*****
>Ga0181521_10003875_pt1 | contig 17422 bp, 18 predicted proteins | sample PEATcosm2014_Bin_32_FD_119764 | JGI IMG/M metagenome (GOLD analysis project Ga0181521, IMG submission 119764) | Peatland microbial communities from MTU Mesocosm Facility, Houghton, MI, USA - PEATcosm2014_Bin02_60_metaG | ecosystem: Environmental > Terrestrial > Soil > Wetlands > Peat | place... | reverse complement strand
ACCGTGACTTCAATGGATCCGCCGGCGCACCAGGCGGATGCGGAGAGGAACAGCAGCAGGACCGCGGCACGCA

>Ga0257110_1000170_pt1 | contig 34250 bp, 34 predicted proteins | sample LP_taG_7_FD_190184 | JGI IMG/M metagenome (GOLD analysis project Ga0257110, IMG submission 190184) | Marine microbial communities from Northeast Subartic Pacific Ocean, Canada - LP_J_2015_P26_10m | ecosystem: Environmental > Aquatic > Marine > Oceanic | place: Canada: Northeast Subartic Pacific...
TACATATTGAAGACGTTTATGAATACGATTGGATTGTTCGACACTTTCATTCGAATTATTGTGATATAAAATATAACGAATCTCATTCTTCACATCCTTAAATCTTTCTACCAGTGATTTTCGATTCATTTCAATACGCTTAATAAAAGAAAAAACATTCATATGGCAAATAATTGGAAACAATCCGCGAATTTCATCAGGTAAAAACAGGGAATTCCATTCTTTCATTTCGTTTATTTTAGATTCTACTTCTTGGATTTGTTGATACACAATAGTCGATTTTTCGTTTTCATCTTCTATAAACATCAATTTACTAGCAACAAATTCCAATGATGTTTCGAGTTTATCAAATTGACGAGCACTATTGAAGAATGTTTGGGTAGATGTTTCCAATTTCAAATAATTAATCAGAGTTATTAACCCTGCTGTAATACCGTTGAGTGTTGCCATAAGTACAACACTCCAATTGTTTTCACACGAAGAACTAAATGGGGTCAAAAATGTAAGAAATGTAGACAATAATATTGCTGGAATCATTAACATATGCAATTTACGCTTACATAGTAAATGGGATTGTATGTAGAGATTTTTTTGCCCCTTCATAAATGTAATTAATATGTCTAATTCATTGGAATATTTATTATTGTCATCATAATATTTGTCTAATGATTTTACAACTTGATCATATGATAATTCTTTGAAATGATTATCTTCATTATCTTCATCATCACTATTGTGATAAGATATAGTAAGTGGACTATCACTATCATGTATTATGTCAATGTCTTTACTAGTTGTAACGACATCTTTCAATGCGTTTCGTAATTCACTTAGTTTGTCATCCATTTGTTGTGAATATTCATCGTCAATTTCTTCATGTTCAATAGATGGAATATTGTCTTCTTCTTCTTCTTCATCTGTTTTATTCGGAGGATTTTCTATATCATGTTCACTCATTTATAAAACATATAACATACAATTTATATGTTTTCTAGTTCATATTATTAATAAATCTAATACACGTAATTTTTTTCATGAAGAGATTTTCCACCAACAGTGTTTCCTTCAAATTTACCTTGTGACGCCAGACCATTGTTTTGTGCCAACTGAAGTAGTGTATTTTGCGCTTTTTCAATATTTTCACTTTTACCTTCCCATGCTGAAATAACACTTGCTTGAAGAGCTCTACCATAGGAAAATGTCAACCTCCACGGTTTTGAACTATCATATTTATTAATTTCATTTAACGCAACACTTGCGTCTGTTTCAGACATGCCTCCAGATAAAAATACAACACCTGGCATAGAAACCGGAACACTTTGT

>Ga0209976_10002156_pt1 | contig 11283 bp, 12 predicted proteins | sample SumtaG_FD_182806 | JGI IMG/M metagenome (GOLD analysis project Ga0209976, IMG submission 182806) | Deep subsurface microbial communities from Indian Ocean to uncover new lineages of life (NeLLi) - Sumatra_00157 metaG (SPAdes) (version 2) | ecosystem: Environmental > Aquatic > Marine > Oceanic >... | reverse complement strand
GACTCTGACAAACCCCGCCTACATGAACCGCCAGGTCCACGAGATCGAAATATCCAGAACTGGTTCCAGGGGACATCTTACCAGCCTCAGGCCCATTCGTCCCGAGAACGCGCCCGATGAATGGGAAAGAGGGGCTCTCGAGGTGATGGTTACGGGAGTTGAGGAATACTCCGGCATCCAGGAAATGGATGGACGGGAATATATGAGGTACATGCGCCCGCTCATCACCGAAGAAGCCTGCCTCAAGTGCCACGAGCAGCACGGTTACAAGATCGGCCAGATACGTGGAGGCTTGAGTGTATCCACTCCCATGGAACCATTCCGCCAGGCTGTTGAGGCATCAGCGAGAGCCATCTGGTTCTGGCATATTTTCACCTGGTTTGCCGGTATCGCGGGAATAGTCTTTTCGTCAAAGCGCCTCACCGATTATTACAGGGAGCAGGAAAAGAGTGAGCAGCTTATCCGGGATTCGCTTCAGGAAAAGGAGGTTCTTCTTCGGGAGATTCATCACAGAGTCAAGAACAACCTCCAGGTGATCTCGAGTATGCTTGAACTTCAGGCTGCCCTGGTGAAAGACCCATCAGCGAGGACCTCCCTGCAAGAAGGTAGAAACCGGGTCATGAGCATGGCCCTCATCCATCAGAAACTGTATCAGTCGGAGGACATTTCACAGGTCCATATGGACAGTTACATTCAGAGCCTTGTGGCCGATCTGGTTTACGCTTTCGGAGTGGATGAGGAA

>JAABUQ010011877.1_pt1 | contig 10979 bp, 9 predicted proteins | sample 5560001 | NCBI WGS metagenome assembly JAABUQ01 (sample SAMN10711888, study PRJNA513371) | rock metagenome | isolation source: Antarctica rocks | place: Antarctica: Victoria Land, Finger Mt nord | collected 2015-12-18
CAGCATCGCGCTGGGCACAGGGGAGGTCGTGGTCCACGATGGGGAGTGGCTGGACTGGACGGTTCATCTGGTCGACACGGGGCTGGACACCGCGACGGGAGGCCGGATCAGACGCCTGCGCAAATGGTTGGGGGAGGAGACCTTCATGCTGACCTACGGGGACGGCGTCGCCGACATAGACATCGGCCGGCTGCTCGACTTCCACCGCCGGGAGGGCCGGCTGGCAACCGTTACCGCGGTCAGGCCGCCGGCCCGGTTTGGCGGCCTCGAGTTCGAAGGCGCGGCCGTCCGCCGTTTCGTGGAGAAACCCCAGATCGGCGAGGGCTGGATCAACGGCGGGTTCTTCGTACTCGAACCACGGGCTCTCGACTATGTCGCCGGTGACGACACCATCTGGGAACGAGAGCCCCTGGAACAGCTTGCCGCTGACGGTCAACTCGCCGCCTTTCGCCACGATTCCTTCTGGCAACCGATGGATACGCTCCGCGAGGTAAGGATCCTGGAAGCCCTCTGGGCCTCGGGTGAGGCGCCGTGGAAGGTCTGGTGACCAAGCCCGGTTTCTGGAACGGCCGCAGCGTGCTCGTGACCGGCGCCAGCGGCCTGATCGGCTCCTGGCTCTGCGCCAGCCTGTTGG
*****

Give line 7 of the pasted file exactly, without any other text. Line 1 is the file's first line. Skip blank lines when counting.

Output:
>JAABUQ010011877.1_pt1 | contig 10979 bp, 9 predicted proteins | sample 5560001 | NCBI WGS metagenome assembly JAABUQ01 (sample SAMN10711888, study PRJNA513371) | rock metagenome | isolation source: Antarctica rocks | place: Antarctica: Victoria Land, Finger Mt nord | collected 2015-12-18